Predator Math!

While posting about AvP's terrible tagline, I realized that I'd never bothered to post anything about one of the movie's most baffling plot points - the drill team.

As the premise is outlined by Lance Henriksen, we learn that the Antarctic temple is 2000ft below the ice. Let's be charitable and assume that's the base of the temple, rather than the top, so the guys don't have to drill an extra hundred feet - it's a big temple, after all. When they arrive at the proposed starting point for their excursion, they discover this-

Someone has already drilled the tunnel for them, using-

A laser from space. Somehow this doesn't give anyone second/third/fourth/innumerable thoughts about the trip. It's not like the characters don't know that it was an alien space laser that was responsible for the drilling-

They even comment on how nothing on earth could have possibly drilled the hole in just a single day. This somehow gives no one pause. Let's skip past the terrible writing though, and instead turn to math - the drilling team announces that they fully intended to go from the surface all the way down to the temple-

In seven days. Does that sound even remotely possible? Let's consider the distance they're planning on drilling. 2000ft down drilled at a 15% incline (the predators did theirs at 30%, but that was with a laser from space - I can't imagine this being a remotely safe activity anywhere near that angle) means that for every one foot drilled down, they have to drill approximately 3.6 feet forward, for a total drilling distance of 7200ft, or 2.2 kilometers.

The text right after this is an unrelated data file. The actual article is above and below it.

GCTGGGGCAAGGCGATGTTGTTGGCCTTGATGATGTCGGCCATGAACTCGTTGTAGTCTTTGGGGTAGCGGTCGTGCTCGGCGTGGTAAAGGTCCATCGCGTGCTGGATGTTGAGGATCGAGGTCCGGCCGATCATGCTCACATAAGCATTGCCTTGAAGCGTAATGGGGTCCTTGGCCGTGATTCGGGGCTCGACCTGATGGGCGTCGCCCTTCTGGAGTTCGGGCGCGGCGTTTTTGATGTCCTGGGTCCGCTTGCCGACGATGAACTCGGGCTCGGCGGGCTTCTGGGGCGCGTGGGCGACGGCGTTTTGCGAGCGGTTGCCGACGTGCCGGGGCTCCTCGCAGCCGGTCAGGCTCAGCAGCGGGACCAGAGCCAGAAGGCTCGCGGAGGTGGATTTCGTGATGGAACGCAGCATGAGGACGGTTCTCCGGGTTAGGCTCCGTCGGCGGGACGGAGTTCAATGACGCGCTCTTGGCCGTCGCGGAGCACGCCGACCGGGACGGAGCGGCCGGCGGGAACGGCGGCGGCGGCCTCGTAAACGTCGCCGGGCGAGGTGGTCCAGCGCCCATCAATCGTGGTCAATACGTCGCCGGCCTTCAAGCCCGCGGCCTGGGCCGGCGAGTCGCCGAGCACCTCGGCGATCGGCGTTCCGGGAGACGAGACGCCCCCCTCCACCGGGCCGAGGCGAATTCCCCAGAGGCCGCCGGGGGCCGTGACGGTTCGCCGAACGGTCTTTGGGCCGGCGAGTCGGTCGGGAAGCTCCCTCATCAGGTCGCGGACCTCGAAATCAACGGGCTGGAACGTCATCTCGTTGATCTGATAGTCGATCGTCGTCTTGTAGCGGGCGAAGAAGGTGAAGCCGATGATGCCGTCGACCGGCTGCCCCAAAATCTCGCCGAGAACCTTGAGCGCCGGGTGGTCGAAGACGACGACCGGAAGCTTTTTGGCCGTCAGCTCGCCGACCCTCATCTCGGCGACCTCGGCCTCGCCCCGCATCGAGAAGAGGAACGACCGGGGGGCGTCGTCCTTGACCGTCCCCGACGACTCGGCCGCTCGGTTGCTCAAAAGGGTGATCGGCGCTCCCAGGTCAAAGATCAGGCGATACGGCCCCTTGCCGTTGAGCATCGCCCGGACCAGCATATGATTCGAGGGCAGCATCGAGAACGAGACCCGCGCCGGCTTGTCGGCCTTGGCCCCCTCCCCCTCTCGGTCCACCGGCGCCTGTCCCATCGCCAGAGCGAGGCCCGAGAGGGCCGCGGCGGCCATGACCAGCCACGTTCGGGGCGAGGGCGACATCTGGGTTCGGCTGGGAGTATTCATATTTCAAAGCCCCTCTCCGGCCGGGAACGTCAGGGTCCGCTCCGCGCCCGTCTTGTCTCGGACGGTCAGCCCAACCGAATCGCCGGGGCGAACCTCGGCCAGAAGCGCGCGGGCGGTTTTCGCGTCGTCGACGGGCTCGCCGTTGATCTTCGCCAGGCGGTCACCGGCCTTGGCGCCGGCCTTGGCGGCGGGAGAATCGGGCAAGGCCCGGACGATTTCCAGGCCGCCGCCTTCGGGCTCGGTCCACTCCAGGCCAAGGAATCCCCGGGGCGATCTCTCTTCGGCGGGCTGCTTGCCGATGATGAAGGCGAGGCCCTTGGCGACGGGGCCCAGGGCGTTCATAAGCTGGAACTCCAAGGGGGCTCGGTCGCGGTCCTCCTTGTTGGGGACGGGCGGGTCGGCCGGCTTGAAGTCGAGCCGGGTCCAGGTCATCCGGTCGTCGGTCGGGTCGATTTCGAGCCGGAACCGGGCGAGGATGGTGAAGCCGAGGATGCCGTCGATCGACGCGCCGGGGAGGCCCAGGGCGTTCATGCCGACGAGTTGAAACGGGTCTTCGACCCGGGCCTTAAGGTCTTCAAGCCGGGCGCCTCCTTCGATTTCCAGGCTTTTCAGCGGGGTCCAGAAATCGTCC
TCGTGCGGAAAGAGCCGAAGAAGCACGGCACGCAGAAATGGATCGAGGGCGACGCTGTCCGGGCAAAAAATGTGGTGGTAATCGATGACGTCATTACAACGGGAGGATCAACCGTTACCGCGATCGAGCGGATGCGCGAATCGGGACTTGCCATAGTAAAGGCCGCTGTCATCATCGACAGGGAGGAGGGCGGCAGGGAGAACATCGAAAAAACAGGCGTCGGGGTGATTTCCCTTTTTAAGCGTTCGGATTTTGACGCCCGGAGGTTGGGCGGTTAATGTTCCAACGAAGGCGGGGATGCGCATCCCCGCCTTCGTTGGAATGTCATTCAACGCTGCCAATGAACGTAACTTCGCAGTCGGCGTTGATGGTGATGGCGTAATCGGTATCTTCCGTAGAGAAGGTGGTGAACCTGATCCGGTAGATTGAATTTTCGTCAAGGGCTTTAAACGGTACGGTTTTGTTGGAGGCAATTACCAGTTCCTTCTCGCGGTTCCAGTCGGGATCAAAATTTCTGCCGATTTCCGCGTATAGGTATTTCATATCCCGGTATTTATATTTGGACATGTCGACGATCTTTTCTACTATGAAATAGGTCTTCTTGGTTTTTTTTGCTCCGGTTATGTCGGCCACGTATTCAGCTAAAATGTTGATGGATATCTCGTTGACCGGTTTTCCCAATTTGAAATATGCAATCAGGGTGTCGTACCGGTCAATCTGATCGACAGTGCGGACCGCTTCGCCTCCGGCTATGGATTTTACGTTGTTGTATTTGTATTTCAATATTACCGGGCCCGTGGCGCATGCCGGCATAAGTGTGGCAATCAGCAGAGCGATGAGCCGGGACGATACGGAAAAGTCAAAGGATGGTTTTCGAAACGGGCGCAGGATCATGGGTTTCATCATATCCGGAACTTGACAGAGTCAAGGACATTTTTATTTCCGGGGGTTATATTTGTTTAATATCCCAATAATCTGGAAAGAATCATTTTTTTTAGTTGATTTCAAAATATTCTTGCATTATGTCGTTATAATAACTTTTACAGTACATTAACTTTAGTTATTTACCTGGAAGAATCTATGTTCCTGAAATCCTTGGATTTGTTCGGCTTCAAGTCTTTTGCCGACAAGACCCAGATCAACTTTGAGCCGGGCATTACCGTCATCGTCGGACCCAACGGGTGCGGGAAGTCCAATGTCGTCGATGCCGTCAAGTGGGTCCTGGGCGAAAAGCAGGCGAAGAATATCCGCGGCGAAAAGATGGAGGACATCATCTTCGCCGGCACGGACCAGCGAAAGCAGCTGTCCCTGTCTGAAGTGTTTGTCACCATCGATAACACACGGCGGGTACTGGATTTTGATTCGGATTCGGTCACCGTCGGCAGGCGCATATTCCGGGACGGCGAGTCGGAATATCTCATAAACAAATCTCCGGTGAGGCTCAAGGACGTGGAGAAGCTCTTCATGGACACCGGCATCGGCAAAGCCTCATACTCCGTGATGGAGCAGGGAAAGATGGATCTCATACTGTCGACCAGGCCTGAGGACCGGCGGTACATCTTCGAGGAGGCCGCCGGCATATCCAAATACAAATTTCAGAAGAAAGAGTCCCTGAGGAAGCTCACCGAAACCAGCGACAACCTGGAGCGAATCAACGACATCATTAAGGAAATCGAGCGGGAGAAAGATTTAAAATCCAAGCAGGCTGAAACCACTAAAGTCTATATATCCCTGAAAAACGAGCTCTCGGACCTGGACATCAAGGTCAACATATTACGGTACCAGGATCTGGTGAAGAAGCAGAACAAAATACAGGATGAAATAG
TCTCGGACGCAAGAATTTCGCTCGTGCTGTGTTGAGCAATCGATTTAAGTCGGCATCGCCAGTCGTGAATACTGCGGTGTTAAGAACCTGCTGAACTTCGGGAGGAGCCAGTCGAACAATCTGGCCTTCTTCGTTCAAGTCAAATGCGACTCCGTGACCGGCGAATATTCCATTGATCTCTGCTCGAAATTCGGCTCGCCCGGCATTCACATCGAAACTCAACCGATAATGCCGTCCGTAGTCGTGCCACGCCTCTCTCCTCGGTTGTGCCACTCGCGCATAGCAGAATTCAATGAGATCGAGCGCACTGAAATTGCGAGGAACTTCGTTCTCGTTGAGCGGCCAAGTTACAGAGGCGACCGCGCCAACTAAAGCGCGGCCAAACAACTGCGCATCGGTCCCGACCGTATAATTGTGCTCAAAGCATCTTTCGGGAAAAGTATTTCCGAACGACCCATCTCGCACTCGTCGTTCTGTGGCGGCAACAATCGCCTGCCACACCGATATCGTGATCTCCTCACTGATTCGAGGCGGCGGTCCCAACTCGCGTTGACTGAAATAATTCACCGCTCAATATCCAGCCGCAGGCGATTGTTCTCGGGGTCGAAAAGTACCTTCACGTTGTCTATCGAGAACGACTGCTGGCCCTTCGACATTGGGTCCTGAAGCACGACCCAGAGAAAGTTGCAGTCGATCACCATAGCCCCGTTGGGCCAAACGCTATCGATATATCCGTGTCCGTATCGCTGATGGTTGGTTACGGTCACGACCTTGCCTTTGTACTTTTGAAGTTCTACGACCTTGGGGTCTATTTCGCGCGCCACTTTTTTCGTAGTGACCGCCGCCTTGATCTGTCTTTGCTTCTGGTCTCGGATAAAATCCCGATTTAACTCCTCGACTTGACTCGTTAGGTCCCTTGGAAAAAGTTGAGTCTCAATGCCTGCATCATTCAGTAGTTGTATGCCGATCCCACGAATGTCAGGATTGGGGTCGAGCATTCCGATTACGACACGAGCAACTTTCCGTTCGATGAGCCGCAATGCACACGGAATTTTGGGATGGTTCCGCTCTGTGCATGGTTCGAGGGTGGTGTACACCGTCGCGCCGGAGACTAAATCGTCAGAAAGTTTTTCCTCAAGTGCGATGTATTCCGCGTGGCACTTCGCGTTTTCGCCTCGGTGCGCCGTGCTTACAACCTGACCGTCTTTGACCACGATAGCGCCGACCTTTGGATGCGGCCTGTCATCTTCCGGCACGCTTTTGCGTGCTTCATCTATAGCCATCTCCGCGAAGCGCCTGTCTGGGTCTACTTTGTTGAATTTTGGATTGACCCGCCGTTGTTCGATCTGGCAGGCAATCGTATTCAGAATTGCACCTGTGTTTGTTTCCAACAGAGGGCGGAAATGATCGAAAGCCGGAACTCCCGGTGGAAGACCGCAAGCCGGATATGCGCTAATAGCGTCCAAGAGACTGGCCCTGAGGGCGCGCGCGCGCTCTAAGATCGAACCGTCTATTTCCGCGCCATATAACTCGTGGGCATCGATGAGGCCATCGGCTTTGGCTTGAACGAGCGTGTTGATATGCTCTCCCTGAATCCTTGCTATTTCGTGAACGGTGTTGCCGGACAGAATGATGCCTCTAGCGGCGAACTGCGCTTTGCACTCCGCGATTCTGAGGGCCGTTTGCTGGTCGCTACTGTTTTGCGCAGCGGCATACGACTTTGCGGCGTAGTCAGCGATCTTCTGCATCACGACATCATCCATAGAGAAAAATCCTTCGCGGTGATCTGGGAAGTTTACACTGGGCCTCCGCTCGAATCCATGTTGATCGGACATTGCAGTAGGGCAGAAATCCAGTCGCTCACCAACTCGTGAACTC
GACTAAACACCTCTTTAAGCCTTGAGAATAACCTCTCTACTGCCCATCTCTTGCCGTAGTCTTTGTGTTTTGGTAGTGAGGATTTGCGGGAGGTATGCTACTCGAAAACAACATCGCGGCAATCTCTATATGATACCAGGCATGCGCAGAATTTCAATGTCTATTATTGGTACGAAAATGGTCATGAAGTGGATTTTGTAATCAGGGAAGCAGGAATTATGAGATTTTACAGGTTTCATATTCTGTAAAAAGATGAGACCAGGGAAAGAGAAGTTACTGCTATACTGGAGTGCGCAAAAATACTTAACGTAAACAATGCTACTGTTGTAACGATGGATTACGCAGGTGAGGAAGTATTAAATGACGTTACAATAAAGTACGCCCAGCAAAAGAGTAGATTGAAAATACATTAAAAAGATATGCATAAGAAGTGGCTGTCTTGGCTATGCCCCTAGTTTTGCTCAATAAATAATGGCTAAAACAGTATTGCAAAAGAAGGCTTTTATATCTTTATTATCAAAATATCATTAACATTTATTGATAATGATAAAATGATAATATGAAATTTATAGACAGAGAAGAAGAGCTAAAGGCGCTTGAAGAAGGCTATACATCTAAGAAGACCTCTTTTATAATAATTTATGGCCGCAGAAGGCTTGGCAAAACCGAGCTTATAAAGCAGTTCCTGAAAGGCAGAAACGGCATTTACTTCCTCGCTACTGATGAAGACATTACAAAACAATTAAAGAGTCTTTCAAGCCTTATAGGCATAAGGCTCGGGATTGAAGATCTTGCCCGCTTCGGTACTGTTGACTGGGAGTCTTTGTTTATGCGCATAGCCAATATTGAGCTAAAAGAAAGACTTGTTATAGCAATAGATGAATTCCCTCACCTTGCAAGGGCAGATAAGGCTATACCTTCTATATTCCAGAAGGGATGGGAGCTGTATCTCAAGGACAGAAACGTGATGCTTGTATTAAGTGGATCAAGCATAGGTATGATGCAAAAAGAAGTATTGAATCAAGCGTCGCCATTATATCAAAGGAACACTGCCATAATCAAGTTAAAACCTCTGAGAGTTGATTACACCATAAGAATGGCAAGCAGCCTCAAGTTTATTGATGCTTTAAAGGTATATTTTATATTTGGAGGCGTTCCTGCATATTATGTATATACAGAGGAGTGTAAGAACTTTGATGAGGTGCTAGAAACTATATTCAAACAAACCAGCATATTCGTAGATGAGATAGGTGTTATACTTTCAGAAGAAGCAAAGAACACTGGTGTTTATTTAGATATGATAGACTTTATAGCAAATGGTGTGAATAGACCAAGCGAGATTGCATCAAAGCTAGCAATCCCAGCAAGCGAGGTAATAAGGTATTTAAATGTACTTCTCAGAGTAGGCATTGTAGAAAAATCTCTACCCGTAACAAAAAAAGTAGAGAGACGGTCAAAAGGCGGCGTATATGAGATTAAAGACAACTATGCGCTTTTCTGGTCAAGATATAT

That's 2200 meters drilled at a mildly treacherous incline during a permanent night in some of the worst weather conditions on earth. Stone tunnelers working on a flat trajectory would be happy to drill a handful of meters per day - while ice is obviously much weaker, the additional problems it creates (steam, water pooling, increased likelihood of 'cave-ins' as surrounding ice weakens from the heat) would undoubtedly slow things down. Also, the machine they brought to do the tunneling-

Is woefully inadequate for the job at hand, as it can clearly only bore a single small hole at a time. This isn't one of those huge drills that just pushes forwards, constantly rotating a head the size of its entire chassis. So was the plan to drill a few holes, move the machine into the cave, then drill a few more, repeating until it was complete, or just drill a single 4-foot-wide bore hole all the way down, constantly adding longer and longer pieces of drill pipe until they have a single, 2.2 kilometer long drill bit? Although I don't know if that really works well at an angle...

The point is, the best case scenario they could have hoped for is that after a month+ of drilling, they'd have a 5-foot-wide, 2.2km long hole that each member of the team would have to be lowered down individually, followed by every piece of equipment. Doable, but not ideal - that's a long time for people to be waiting on the boat in the Antarctic. Yet when they turn up and discover that someone has helpfully drilled a 12-foot-wide hole for them using a laser from space, not one member of the team thinks that this is unbelievably convenient, and almost exactly what a trap would look like.

Oh, Paul Anderson. Sigh.